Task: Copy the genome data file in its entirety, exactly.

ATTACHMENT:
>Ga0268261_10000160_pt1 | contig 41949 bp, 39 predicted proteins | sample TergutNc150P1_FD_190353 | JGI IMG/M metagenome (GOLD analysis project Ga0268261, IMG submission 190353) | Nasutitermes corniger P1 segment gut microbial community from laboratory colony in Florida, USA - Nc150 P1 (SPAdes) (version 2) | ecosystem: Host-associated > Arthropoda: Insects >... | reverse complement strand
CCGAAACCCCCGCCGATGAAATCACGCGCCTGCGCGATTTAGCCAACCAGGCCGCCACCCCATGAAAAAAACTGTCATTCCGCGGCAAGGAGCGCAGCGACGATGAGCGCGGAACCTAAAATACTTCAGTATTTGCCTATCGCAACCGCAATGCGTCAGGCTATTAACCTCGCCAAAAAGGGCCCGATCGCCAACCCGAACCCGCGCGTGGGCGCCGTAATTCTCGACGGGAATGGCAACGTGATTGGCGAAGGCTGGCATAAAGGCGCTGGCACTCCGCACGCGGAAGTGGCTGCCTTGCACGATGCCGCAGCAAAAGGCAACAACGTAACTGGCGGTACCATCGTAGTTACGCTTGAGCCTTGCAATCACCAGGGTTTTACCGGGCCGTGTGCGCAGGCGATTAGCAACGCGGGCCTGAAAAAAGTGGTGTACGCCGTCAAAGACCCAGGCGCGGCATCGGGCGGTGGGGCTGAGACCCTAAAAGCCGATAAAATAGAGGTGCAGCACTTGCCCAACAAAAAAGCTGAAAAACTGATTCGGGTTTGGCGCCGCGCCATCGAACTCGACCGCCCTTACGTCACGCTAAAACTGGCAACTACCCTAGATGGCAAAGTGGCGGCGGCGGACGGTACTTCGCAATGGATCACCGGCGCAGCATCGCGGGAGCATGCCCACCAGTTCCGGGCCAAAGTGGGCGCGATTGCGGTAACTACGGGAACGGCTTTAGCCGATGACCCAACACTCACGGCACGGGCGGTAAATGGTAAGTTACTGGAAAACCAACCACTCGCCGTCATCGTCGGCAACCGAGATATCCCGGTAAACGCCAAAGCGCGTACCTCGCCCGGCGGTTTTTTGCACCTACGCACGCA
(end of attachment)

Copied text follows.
>Ga0268261_10000160_pt1 | contig 41949 bp, 39 predicted proteins | sample TergutNc150P1_FD_190353 | JGI IMG/M metagenome (GOLD analysis project Ga0268261, IMG submission 190353) | Nasutitermes corniger P1 segment gut microbial community from laboratory colony in Florida, USA - Nc150 P1 (SPAdes) (version 2) | ecosystem: Host-associated > Arthropoda: Insects >... | reverse complement strand
CCGAAACCCCCGCCGATGAAATCACGCGCCTGCGCGATTTAGCCAACCAGGCCGCCACCCCATGAAAAAAACTGTCATTCCGCGGCAAGGAGCGCAGCGACGATGAGCGCGGAACCTAAAATACTTCAGTATTTGCCTATCGCAACCGCAATGCGTCAGGCTATTAACCTCGCCAAAAAGGGCCCGATCGCCAACCCGAACCCGCGCGTGGGCGCCGTAATTCTCGACGGGAATGGCAACGTGATTGGCGAAGGCTGGCATAAAGGCGCTGGCACTCCGCACGCGGAAGTGGCTGCCTTGCACGATGCCGCAGCAAAAGGCAACAACGTAACTGGCGGTACCATCGTAGTTACGCTTGAGCCTTGCAATCACCAGGGTTTTACCGGGCCGTGTGCGCAGGCGATTAGCAACGCGGGCCTGAAAAAAGTGGTGTACGCCGTCAAAGACCCAGGCGCGGCATCGGGCGGTGGGGCTGAGACCCTAAAAGCCGATAAAATAGAGGTGCAGCACTTGCCCAACAAAAAAGCTGAAAAACTGATTCGGGTTTGGCGCCGCGCCATCGAACTCGACCGCCCTTACGTCACGCTAAAACTGGCAACTACCCTAGATGGCAAAGTGGCGGCGGCGGACGGTACTTCGCAATGGATCACCGGCGCAGCATCGCGGGAGCATGCCCACCAGTTCCGGGCCAAAGTGGGCGCGATTGCGGTAACTACGGGAACGGCTTTAGCCGATGACCCAACACTCACGGCACGGGCGGTAAATGGTAAGTTACTGGAAAACCAACCACTCGCCGTCATCGTCGGCAACCGAGATATCCCGGTAAACGCCAAAGCGCGTACCTCGCCCGGCGGTTTTTTGCACCTACGCACGCA